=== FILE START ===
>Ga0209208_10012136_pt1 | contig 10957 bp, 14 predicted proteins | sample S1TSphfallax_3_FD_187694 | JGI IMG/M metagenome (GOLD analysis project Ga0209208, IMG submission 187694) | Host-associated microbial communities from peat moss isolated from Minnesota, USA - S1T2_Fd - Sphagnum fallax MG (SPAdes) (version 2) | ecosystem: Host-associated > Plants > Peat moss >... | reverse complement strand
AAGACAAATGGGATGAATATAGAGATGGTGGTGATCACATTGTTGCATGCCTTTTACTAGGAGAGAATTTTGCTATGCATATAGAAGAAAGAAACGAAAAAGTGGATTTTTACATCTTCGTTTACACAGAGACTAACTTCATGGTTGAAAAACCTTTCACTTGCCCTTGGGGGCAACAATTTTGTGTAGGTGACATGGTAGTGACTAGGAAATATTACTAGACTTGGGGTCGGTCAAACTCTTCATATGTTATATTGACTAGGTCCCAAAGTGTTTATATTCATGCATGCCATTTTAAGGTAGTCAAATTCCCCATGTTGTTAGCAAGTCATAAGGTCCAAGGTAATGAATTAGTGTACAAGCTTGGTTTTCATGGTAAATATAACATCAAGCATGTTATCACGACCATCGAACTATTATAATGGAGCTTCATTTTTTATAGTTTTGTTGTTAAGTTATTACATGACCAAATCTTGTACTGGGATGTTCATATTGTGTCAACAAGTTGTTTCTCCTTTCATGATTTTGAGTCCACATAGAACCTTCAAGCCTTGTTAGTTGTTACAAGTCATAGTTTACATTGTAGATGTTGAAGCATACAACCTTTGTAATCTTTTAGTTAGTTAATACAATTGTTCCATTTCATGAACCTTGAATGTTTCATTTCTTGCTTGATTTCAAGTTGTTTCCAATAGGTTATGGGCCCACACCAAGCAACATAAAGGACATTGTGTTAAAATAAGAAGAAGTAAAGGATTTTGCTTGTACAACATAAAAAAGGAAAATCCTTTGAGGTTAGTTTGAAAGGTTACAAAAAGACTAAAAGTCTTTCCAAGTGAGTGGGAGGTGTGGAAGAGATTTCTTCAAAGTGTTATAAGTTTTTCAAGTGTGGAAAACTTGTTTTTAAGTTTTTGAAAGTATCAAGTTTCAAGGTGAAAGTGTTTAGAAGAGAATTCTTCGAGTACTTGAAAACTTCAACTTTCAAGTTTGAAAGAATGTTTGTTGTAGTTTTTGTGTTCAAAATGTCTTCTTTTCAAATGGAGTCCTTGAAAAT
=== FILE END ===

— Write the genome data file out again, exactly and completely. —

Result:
>Ga0209208_10012136_pt1 | contig 10957 bp, 14 predicted proteins | sample S1TSphfallax_3_FD_187694 | JGI IMG/M metagenome (GOLD analysis project Ga0209208, IMG submission 187694) | Host-associated microbial communities from peat moss isolated from Minnesota, USA - S1T2_Fd - Sphagnum fallax MG (SPAdes) (version 2) | ecosystem: Host-associated > Plants > Peat moss >... | reverse complement strand
AAGACAAATGGGATGAATATAGAGATGGTGGTGATCACATTGTTGCATGCCTTTTACTAGGAGAGAATTTTGCTATGCATATAGAAGAAAGAAACGAAAAAGTGGATTTTTACATCTTCGTTTACACAGAGACTAACTTCATGGTTGAAAAACCTTTCACTTGCCCTTGGGGGCAACAATTTTGTGTAGGTGACATGGTAGTGACTAGGAAATATTACTAGACTTGGGGTCGGTCAAACTCTTCATATGTTATATTGACTAGGTCCCAAAGTGTTTATATTCATGCATGCCATTTTAAGGTAGTCAAATTCCCCATGTTGTTAGCAAGTCATAAGGTCCAAGGTAATGAATTAGTGTACAAGCTTGGTTTTCATGGTAAATATAACATCAAGCATGTTATCACGACCATCGAACTATTATAATGGAGCTTCATTTTTTATAGTTTTGTTGTTAAGTTATTACATGACCAAATCTTGTACTGGGATGTTCATATTGTGTCAACAAGTTGTTTCTCCTTTCATGATTTTGAGTCCACATAGAACCTTCAAGCCTTGTTAGTTGTTACAAGTCATAGTTTACATTGTAGATGTTGAAGCATACAACCTTTGTAATCTTTTAGTTAGTTAATACAATTGTTCCATTTCATGAACCTTGAATGTTTCATTTCTTGCTTGATTTCAAGTTGTTTCCAATAGGTTATGGGCCCACACCAAGCAACATAAAGGACATTGTGTTAAAATAAGAAGAAGTAAAGGATTTTGCTTGTACAACATAAAAAAGGAAAATCCTTTGAGGTTAGTTTGAAAGGTTACAAAAAGACTAAAAGTCTTTCCAAGTGAGTGGGAGGTGTGGAAGAGATTTCTTCAAAGTGTTATAAGTTTTTCAAGTGTGGAAAACTTGTTTTTAAGTTTTTGAAAGTATCAAGTTTCAAGGTGAAAGTGTTTAGAAGAGAATTCTTCGAGTACTTGAAAACTTCAACTTTCAAGTTTGAAAGAATGTTTGTTGTAGTTTTTGTGTTCAAAATGTCTTCTTTTCAAATGGAGTCCTTGAAAAT